May 22, 2014 · Written by Andrew S

Picture 5-22-2014Not long ago, Facebook added a feature that allowed users to mark what they were ‘listening to’ or ‘watching’ that would automatically include links to things like Spotify and feature a neat little icon (such as a pair of headphones or a television) to better show off what users were doing. Though it was a cool little addition, there wasn’t a whole lot to it. A recent announcement by Facebook made on Wednesday has stated that this is about to change.

Facebook has announced that they will be implementing a feature that uses audio recognition, similar to the popular Shazam application. This function — which users can choose to use or not — will be able to use their phone’s microphone to automatically use audio recognition to determine whatever music you are listening to or whatever TV show or movie you are watching, and instantly update your Facebook with this information. If the feature is turned on, an icon will be shown on the phone’s screen as a status update is being written. This means the new, unnamed feature is listening and determining what song, TV show, or movie is being listened to.

The audio recognition will be able to allow users to share a 30 second clip of whatever song they are listening to; if it is a TV show, Facebook will automatically be able to pick up what season and episode is being watched, which can be used for further discussion with one’s Facebook friends. While Shazam is usually used to determine the name of a song you’re listening to, perhaps so you can share it with your friends, Facebook seems to be attempting to cut out the middleman, which could be quite detrimental to Shazam and other audio recognition software. Of course, Facebook will also likely be using this information to better gear advertisements to their user base.

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Tags: Social Bookmarking,Social Media,Social Media News Brief,Social Networking,Web 2.0

Twitter Unleashes the Mute Button

May 15, 2014 · Written by Andrew S

Picture 5-15-2014Twitter announced on Monday that they’re rolling out a new feature that will be available on the Twitter website as well as the iPhone and Android applications. For quite some time, Facebook has featured the ability to ‘hide’ a friend, which allows them to be completely taken off of your timeline without defriending them completely. This allows a Facebook user to not have to see obnoxious or annoying or boring posts without the potential social awkwardness of having to delete someone from your friend list (which is often seen as a personal denouncement).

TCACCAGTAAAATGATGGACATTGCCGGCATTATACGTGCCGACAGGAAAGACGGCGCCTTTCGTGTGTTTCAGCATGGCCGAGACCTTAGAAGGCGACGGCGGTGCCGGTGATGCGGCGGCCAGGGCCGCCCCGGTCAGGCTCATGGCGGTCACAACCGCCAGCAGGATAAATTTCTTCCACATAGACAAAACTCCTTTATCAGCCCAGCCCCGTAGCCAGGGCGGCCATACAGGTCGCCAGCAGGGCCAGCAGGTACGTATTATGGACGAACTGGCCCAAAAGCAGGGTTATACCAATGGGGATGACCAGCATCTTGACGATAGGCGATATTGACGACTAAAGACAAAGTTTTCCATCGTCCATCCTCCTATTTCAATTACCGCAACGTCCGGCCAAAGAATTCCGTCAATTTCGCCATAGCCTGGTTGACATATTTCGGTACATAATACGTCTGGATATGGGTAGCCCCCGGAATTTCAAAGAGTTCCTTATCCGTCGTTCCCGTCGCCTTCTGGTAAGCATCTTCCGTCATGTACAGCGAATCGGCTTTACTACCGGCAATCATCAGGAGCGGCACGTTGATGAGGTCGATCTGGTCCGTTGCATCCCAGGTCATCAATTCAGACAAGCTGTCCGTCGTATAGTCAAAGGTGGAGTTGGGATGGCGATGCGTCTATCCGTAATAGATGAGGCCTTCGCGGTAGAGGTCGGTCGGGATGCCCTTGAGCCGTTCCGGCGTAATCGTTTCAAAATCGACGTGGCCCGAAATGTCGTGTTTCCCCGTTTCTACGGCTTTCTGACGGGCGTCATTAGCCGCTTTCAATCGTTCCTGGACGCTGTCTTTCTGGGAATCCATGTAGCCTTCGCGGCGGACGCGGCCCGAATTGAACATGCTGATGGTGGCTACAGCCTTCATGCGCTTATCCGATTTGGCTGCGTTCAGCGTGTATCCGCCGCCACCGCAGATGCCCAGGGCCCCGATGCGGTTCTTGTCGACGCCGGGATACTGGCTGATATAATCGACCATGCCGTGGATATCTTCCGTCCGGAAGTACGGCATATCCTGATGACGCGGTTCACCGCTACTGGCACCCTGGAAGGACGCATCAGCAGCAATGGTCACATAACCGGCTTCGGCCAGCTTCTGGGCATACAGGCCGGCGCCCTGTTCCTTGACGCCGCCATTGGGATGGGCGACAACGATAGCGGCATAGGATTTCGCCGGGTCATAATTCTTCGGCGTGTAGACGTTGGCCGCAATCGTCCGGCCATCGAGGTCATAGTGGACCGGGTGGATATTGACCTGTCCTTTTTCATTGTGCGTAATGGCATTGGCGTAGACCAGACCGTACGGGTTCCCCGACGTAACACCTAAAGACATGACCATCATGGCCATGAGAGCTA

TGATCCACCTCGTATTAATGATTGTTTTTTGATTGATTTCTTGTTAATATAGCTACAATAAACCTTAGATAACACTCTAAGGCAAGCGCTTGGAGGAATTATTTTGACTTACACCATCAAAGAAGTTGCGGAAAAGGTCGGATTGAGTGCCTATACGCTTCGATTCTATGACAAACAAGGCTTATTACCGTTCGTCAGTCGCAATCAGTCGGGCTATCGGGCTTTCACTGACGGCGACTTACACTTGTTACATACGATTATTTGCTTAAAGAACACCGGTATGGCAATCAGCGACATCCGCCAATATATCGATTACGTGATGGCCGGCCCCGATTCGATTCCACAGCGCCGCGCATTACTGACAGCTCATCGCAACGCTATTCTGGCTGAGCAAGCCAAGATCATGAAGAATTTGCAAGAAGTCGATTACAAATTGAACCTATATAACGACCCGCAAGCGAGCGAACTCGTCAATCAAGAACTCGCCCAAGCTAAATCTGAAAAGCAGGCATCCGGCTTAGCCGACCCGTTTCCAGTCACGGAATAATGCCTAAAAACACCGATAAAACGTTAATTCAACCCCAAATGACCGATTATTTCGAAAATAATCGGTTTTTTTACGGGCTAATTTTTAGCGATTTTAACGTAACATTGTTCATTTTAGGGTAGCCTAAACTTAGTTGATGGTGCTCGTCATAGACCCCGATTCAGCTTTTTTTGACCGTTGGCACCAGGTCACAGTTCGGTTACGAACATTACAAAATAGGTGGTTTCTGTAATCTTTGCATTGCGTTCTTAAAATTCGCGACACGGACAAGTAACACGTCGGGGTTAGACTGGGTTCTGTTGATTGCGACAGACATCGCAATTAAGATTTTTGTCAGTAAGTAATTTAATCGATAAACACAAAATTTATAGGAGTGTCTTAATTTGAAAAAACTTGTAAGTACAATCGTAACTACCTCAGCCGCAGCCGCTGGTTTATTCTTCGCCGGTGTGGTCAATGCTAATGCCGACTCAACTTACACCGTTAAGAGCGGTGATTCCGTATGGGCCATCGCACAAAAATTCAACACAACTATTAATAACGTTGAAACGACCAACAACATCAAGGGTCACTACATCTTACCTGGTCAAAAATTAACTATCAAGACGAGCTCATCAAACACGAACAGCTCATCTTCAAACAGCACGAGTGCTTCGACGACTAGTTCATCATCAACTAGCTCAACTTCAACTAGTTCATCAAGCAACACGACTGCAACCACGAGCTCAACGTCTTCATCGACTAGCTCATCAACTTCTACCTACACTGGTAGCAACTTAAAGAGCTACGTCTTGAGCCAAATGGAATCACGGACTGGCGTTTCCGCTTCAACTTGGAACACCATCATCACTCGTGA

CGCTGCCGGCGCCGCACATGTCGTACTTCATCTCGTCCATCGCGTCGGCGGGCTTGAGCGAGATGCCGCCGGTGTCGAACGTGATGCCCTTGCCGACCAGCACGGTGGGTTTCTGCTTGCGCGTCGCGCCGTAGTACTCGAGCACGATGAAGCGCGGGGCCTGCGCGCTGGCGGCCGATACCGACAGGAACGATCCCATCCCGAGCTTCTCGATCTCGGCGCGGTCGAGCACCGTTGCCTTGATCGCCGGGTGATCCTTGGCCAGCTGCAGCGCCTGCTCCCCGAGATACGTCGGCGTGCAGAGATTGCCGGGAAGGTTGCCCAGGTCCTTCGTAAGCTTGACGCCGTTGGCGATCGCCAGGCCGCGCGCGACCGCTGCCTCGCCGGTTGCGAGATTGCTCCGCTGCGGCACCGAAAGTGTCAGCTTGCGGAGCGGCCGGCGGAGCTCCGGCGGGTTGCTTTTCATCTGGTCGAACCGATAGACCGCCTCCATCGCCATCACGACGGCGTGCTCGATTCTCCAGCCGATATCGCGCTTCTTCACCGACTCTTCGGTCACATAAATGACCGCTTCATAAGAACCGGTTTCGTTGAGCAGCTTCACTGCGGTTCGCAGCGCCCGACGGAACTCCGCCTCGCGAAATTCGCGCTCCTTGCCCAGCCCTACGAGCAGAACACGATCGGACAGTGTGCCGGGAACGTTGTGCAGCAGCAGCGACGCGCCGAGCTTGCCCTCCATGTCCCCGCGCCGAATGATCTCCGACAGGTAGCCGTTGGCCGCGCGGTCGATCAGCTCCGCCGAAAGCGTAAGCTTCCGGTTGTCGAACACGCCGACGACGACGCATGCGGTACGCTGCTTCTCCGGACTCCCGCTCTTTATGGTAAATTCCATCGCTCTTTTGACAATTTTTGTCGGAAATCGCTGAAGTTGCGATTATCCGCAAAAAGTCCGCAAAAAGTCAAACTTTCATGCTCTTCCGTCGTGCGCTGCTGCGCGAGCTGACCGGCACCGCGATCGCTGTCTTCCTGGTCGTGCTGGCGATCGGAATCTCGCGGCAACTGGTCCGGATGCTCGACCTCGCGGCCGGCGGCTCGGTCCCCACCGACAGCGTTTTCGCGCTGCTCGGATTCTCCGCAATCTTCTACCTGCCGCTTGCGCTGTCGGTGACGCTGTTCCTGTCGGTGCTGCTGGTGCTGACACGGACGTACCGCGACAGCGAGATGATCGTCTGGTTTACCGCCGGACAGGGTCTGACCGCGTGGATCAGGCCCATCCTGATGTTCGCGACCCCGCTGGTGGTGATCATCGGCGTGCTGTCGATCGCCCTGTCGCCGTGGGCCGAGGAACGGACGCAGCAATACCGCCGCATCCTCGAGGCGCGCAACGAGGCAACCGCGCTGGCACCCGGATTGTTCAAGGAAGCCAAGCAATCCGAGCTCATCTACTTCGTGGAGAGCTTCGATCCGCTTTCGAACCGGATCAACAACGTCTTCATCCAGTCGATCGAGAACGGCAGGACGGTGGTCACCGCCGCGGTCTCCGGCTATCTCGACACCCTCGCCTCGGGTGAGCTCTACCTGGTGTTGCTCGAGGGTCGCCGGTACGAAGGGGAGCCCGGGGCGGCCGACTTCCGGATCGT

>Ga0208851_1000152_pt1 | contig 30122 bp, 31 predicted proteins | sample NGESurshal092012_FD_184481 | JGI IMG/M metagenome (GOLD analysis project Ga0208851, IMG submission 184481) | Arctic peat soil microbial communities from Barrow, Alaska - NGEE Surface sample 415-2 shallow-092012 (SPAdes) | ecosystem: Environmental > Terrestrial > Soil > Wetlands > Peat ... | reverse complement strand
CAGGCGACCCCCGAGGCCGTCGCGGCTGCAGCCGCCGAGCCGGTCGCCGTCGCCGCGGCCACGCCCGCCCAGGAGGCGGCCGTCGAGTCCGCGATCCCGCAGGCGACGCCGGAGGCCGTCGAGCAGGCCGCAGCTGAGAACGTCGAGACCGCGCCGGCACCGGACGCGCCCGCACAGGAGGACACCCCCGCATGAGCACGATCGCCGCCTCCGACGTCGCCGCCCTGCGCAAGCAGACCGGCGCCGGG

Twitter’s announcement is the release of a similar feature, known as the mute button. The mute button will allow a Twitter user to stop seeing posts by users that they do not want to hear from; they will no longer receive notifications on their phone from that user and that user’s Tweets and Retweets will not show up in the timeline. A user who has been muted will not be notified that they have been muted, again allowing users to restrict potentially annoying or otherwise unwanted messages to prevent any awkwardness.

This isn’t exactly a brand new feature, however. As the ‘hide’ function has long been popular with Facebook users, certain third-party Twitter clients such as Tweetbot, have allowed mute functions for quite some time, even including the ability to mute specific hashtags and keywords, which is an option that Twitter has not yet made available. Hopefully, in the future, Twitter will continue to expand on this new feature to maximize its usefulness for what Twitter users do and don’t want to see in their timeline.